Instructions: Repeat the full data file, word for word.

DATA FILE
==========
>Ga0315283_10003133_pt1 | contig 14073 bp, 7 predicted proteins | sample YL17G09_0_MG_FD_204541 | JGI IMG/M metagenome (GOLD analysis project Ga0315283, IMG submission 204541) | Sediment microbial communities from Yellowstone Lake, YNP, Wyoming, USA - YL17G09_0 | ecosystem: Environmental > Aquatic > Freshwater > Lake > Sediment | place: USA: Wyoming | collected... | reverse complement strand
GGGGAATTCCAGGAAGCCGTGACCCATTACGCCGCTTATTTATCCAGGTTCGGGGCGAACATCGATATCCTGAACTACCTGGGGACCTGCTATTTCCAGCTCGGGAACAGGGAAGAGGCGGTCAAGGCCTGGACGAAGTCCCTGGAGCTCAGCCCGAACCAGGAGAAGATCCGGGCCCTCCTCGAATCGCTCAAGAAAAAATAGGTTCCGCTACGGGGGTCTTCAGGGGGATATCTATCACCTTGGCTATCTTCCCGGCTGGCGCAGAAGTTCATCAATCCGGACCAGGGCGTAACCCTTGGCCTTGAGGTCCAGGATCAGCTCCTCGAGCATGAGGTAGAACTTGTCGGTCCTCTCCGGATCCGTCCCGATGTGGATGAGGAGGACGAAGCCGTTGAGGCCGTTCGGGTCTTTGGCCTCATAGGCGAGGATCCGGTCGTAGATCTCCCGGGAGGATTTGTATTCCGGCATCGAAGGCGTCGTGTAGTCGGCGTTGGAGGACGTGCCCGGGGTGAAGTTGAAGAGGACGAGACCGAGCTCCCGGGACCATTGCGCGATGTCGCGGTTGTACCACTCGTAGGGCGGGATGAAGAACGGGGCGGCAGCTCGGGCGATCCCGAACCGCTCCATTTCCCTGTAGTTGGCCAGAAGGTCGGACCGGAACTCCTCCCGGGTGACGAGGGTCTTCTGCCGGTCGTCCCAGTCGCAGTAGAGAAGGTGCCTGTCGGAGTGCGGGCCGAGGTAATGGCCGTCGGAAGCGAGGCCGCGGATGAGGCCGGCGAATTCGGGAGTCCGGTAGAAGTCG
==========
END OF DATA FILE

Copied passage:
>Ga0315283_10003133_pt1 | contig 14073 bp, 7 predicted proteins | sample YL17G09_0_MG_FD_204541 | JGI IMG/M metagenome (GOLD analysis project Ga0315283, IMG submission 204541) | Sediment microbial communities from Yellowstone Lake, YNP, Wyoming, USA - YL17G09_0 | ecosystem: Environmental > Aquatic > Freshwater > Lake > Sediment | place: USA: Wyoming | collected... | reverse complement strand
GGGGAATTCCAGGAAGCCGTGACCCATTACGCCGCTTATTTATCCAGGTTCGGGGCGAACATCGATATCCTGAACTACCTGGGGACCTGCTATTTCCAGCTCGGGAACAGGGAAGAGGCGGTCAAGGCCTGGACGAAGTCCCTGGAGCTCAGCCCGAACCAGGAGAAGATCCGGGCCCTCCTCGAATCGCTCAAGAAAAAATAGGTTCCGCTACGGGGGTCTTCAGGGGGATATCTATCACCTTGGCTATCTTCCCGGCTGGCGCAGAAGTTCATCAATCCGGACCAGGGCGTAACCCTTGGCCTTGAGGTCCAGGATCAGCTCCTCGAGCATGAGGTAGAACTTGTCGGTCCTCTCCGGATCCGTCCCGATGTGGATGAGGAGGACGAAGCCGTTGAGGCCGTTCGGGTCTTTGGCCTCATAGGCGAGGATCCGGTCGTAGATCTCCCGGGAGGATTTGTATTCCGGCATCGAAGGCGTCGTGTAGTCGGCGTTGGAGGACGTGCCCGGGGTGAAGTTGAAGAGGACGAGACCGAGCTCCCGGGACCATTGCGCGATGTCGCGGTTGTACCACTCGTAGGGCGGGATGAAGAACGGGGCGGCAGCTCGGGCGATCCCGAACCGCTCCATTTCCCTGTAGTTGGCCAGAAGGTCGGACCGGAACTCCTCCCGGGTGACGAGGGTCTTCTGCCGGTCGTCCCAGTCGCAGTAGAGAAGGTGCCTGTCGGAGTGCGGGCCGAGGTAATGGCCGTCGGAAGCGAGGCCGCGGATGAGGCCGGCGAATTCGGGAGTCCGGTAGAAGTCG